So now I find myself in ETMOOC, a 12 week long Massive Open Online Course with a focus on Technology & Media, along with hundreds of other early adopters who I assume are, like me, looking for ways to continue on their lifelong journey of learning. This has been an amazing week and I thank the conspirators for their foresight and leadership. Although it takes innovative, divergent thinkers like yourselves to get something as big as this off the ground, I’m sure your intentions will be realized as our MOOC takes on a life of its own.gg53965385[1]

Some of my observations from this past week:

The People – Wow! What a learning experience it was for me to view all the ETMOOC introductions. I was both humbled and reinforced every day as I saw what was put out there for all to see. Everything from simple blog posts to intricate multi-media presentations were used to introduce ourselves to our new community. Through these introductions alone, the learning had already begun in full force. The one thing that stood out for me was how far we’ve come with our attitude toward online safety and sharing of personal information. People openly depicted names and images of homes, work places, colleagues, and loved ones. Just a few short years ago we as a society were so much more careful about our digital footprint.

The Processes – I really liked how the introductory sessions were accessible through both Blackboard Collaborate and a Twitter Chat (and were repeated for those who missed or were from different time zones). I participated in both and came away with a sense of being part of something important. @courosa and @cogdog moderated these sessions and did a great job of reminding us why we are here. I’m already thinking the “C” in MOOC stands more for community and less for course. The blog hub and G+ community will also serve as great platforms to communicate and build relationships. I noticed that someone suggested we stick to one social media platform to keep things simpler. Personally, I like the varied approach. It forces me to broaden my skills. It will be interesting to see where most of the interaction takes place. I have one final thought in this area. Thank you for keeping Friday, Saturday and Sunday off the schedule.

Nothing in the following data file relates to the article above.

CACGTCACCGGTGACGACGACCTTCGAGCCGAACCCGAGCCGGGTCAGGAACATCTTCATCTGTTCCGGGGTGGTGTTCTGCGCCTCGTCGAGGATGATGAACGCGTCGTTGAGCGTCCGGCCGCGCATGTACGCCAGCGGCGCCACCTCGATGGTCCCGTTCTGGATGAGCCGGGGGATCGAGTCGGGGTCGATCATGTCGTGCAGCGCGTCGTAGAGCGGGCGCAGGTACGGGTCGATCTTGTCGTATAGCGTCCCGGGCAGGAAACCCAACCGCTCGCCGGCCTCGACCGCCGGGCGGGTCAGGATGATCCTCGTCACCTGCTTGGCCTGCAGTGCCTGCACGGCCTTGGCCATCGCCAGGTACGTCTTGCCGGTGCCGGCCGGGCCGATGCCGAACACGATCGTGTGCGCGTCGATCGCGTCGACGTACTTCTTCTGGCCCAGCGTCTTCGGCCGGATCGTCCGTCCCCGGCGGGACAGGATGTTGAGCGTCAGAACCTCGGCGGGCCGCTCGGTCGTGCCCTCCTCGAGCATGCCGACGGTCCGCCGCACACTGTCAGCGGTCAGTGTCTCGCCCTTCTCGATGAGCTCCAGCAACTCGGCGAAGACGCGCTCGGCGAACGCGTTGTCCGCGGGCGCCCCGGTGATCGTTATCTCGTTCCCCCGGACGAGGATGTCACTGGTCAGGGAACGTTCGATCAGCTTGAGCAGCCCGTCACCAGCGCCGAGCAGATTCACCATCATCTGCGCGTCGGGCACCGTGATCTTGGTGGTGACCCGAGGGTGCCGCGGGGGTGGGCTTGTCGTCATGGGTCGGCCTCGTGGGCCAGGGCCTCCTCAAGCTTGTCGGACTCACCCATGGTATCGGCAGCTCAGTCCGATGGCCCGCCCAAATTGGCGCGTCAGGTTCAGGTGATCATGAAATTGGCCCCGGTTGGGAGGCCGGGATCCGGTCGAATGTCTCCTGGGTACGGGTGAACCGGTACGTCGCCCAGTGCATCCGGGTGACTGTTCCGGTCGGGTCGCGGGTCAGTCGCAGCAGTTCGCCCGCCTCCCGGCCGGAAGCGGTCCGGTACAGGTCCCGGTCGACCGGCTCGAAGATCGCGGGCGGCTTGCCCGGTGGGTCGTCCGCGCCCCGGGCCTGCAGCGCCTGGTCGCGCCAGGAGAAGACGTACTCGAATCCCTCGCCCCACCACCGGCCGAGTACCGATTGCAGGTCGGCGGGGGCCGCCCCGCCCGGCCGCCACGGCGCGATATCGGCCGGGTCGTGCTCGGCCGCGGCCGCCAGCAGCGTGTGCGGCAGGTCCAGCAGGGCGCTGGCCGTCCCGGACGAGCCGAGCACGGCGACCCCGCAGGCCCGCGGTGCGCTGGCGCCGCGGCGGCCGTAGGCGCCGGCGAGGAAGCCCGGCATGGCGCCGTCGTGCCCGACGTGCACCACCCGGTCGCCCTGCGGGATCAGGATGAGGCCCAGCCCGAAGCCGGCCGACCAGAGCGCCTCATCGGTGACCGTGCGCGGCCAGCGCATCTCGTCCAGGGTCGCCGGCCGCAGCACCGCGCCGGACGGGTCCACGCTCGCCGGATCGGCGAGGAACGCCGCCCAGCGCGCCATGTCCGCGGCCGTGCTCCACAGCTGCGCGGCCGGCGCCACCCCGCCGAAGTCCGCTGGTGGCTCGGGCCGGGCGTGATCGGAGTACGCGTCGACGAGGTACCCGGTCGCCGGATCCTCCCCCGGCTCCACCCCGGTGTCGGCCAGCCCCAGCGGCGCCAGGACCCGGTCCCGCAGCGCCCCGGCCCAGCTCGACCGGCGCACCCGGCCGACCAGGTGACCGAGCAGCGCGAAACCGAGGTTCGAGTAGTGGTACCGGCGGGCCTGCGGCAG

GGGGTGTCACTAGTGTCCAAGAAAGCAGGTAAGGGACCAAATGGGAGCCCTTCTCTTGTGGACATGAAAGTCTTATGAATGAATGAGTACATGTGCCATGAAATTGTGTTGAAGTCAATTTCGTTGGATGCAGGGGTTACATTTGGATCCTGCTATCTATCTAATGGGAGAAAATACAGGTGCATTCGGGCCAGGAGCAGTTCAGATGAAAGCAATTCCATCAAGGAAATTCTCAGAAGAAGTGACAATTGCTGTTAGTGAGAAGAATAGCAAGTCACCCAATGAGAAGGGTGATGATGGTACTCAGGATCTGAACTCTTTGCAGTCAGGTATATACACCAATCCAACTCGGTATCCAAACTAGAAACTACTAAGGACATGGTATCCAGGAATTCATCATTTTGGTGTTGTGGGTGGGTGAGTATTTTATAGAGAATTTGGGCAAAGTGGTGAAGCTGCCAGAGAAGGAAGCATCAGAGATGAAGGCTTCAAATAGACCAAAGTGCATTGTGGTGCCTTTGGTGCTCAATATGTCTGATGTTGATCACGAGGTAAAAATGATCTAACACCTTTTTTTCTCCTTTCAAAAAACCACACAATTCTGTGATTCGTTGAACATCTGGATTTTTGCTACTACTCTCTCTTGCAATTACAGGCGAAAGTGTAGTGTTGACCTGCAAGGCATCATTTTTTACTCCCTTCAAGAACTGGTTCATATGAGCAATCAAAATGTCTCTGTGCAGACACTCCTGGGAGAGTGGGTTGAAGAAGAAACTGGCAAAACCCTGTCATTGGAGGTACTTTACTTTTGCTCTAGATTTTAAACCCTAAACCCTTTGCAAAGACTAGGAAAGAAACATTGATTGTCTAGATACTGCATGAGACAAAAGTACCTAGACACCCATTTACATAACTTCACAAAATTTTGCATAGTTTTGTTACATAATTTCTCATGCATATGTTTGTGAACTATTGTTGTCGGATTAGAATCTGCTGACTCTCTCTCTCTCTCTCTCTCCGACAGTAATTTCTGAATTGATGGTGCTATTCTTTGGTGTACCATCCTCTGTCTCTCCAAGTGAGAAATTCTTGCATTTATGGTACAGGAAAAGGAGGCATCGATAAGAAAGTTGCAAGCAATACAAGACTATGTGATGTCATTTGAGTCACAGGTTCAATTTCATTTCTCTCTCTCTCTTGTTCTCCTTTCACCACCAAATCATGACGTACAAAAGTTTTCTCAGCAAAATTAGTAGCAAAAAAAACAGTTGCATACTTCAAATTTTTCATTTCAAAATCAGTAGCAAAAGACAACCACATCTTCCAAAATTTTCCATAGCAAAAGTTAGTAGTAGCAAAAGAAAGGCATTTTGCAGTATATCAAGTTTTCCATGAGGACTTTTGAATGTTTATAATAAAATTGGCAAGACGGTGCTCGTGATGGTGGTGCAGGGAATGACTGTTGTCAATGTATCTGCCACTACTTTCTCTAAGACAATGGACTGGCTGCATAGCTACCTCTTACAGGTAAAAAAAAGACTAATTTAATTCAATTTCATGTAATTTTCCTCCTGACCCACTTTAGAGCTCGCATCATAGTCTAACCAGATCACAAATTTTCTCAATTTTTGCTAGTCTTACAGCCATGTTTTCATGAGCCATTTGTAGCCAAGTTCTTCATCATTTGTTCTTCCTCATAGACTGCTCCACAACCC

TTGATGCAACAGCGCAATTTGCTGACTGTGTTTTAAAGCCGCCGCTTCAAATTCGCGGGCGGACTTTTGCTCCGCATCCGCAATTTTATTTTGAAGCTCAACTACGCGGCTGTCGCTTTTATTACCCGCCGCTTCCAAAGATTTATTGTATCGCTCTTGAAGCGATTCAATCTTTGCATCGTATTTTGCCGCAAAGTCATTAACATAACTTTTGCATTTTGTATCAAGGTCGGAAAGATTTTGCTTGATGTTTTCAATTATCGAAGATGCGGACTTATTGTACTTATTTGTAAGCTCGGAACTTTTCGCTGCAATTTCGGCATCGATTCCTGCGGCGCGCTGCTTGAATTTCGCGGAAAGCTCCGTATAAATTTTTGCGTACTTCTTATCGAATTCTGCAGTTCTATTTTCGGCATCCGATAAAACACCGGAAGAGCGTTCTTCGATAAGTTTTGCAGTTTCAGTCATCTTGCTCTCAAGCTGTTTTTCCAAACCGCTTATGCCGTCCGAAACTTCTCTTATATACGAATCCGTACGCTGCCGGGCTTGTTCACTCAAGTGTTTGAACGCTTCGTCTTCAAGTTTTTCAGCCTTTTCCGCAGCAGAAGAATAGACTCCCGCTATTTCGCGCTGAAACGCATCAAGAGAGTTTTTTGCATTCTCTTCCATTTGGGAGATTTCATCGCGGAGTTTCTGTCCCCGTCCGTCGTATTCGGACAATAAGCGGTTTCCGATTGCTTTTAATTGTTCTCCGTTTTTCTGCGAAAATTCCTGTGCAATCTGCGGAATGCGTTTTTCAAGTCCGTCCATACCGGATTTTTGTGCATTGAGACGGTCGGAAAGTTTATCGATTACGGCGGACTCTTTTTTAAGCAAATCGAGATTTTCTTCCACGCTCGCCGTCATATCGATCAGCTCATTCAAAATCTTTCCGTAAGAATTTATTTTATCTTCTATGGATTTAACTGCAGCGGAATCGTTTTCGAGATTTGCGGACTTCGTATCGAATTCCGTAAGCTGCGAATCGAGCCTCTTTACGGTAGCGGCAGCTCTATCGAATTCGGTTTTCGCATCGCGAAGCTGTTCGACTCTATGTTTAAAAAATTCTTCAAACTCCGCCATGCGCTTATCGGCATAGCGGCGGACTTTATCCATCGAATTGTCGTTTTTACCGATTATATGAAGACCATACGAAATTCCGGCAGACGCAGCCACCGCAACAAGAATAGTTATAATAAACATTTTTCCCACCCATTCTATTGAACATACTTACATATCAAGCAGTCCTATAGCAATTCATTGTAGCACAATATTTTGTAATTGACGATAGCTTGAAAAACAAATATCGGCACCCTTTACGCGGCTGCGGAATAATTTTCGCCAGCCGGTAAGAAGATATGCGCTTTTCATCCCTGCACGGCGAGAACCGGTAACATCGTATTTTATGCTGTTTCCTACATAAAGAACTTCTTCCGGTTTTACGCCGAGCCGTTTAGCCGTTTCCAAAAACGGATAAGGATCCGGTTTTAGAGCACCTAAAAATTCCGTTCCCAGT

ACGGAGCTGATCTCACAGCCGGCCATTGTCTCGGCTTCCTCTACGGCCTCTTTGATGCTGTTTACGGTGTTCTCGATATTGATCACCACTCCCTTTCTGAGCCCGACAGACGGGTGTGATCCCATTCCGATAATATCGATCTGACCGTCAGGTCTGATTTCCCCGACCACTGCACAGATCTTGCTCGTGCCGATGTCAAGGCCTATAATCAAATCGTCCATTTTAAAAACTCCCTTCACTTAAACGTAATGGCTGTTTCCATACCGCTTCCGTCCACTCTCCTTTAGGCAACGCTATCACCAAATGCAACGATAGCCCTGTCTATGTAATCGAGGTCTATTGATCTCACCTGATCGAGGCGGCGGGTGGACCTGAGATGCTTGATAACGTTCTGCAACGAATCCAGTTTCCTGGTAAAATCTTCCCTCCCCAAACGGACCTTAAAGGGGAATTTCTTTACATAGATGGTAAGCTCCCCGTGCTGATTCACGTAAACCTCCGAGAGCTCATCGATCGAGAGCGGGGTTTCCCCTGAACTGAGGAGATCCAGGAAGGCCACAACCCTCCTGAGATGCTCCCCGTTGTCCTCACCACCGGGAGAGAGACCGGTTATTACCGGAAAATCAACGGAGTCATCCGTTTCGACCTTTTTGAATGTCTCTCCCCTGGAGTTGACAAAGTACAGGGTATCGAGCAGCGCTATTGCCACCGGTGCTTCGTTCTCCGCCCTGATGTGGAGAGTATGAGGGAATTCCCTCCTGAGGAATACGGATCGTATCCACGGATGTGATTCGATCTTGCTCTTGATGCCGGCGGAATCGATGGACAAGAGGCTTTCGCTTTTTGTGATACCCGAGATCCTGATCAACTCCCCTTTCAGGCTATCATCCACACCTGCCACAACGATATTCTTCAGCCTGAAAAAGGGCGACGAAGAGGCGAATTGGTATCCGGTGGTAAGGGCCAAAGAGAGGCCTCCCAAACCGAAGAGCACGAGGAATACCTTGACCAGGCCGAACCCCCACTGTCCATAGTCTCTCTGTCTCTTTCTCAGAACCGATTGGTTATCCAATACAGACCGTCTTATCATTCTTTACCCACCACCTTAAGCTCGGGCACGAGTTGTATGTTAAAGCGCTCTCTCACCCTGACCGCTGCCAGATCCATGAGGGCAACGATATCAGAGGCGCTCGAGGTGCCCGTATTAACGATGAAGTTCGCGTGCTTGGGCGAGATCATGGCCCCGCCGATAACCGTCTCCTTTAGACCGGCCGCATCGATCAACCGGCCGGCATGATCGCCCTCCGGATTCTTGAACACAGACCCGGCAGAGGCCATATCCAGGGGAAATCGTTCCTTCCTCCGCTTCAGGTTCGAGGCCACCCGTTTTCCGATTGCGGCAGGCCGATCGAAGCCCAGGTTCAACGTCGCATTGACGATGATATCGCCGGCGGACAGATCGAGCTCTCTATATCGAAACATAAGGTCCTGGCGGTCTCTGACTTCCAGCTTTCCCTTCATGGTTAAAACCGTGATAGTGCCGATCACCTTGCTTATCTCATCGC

The Stuff – Theres a lot of really good stuff being shared already. How many multi media presentation tools have you added to your “I have to learn that” list after intro week? We saw iMovie, Vimeo, YouTube, Voki, Tagxedo, PhotoPeach, Glogster, and Go! Animate just to name a few. Also, the introductions to Twitter, Blogging and Social Curation were perfectly placed in this first week. In my opinion a wonderful example of relevant scaffolding of learning. Many will benefit going forward as a result of those presentations.

One week in and I’m not regretting my decision to join ETMOOC. And if what I am hearing from others on Twitter, Blogs and G+ is any indication, the Horizon Report has probably got it right.

Categories: 21st Century Learning, Capacity Building, Community Engagement, Education Transformation, ETMOOC | Tags: , , , , , , , , | 4 Comments